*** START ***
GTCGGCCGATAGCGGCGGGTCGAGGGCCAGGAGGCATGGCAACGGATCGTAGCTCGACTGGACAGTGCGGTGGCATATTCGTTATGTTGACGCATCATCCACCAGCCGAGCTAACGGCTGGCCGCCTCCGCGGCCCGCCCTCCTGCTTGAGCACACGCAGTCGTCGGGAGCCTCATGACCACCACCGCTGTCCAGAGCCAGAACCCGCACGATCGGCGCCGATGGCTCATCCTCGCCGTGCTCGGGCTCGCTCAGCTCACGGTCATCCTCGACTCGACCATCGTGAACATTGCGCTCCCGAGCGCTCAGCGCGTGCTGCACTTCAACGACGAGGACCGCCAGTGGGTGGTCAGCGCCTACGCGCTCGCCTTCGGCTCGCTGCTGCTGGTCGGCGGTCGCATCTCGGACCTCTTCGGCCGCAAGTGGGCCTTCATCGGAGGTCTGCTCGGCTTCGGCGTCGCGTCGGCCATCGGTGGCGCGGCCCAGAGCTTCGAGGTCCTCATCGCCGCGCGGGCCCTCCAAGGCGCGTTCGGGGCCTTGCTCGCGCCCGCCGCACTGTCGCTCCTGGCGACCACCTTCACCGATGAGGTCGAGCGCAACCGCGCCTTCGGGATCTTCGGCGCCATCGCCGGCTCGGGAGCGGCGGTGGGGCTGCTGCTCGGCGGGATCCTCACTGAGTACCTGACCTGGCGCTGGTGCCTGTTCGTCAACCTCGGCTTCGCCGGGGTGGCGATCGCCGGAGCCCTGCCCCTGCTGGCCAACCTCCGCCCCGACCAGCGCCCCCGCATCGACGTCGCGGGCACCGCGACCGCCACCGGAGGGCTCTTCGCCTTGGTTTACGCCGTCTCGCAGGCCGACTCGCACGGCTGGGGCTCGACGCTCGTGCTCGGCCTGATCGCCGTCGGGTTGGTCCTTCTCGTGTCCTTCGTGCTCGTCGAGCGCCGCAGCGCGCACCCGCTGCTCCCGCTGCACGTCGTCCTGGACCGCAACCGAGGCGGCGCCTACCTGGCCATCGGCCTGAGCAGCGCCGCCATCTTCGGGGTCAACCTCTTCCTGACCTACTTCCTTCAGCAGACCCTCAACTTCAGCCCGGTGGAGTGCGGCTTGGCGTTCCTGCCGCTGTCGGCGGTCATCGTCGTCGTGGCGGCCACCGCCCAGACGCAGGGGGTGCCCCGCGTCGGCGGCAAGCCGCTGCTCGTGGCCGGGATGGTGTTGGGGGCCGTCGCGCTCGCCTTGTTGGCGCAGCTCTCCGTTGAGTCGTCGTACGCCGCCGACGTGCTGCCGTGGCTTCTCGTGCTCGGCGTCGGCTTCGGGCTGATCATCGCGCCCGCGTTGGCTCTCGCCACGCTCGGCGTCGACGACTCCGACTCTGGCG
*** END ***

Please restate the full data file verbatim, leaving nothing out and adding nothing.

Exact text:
GTCGGCCGATAGCGGCGGGTCGAGGGCCAGGAGGCATGGCAACGGATCGTAGCTCGACTGGACAGTGCGGTGGCATATTCGTTATGTTGACGCATCATCCACCAGCCGAGCTAACGGCTGGCCGCCTCCGCGGCCCGCCCTCCTGCTTGAGCACACGCAGTCGTCGGGAGCCTCATGACCACCACCGCTGTCCAGAGCCAGAACCCGCACGATCGGCGCCGATGGCTCATCCTCGCCGTGCTCGGGCTCGCTCAGCTCACGGTCATCCTCGACTCGACCATCGTGAACATTGCGCTCCCGAGCGCTCAGCGCGTGCTGCACTTCAACGACGAGGACCGCCAGTGGGTGGTCAGCGCCTACGCGCTCGCCTTCGGCTCGCTGCTGCTGGTCGGCGGTCGCATCTCGGACCTCTTCGGCCGCAAGTGGGCCTTCATCGGAGGTCTGCTCGGCTTCGGCGTCGCGTCGGCCATCGGTGGCGCGGCCCAGAGCTTCGAGGTCCTCATCGCCGCGCGGGCCCTCCAAGGCGCGTTCGGGGCCTTGCTCGCGCCCGCCGCACTGTCGCTCCTGGCGACCACCTTCACCGATGAGGTCGAGCGCAACCGCGCCTTCGGGATCTTCGGCGCCATCGCCGGCTCGGGAGCGGCGGTGGGGCTGCTGCTCGGCGGGATCCTCACTGAGTACCTGACCTGGCGCTGGTGCCTGTTCGTCAACCTCGGCTTCGCCGGGGTGGCGATCGCCGGAGCCCTGCCCCTGCTGGCCAACCTCCGCCCCGACCAGCGCCCCCGCATCGACGTCGCGGGCACCGCGACCGCCACCGGAGGGCTCTTCGCCTTGGTTTACGCCGTCTCGCAGGCCGACTCGCACGGCTGGGGCTCGACGCTCGTGCTCGGCCTGATCGCCGTCGGGTTGGTCCTTCTCGTGTCCTTCGTGCTCGTCGAGCGCCGCAGCGCGCACCCGCTGCTCCCGCTGCACGTCGTCCTGGACCGCAACCGAGGCGGCGCCTACCTGGCCATCGGCCTGAGCAGCGCCGCCATCTTCGGGGTCAACCTCTTCCTGACCTACTTCCTTCAGCAGACCCTCAACTTCAGCCCGGTGGAGTGCGGCTTGGCGTTCCTGCCGCTGTCGGCGGTCATCGTCGTCGTGGCGGCCACCGCCCAGACGCAGGGGGTGCCCCGCGTCGGCGGCAAGCCGCTGCTCGTGGCCGGGATGGTGTTGGGGGCCGTCGCGCTCGCCTTGTTGGCGCAGCTCTCCGTTGAGTCGTCGTACGCCGCCGACGTGCTGCCGTGGCTTCTCGTGCTCGGCGTCGGCTTCGGGCTGATCATCGCGCCCGCGTTGGCTCTCGCCACGCTCGGCGTCGACGACTCCGACTCTGGCG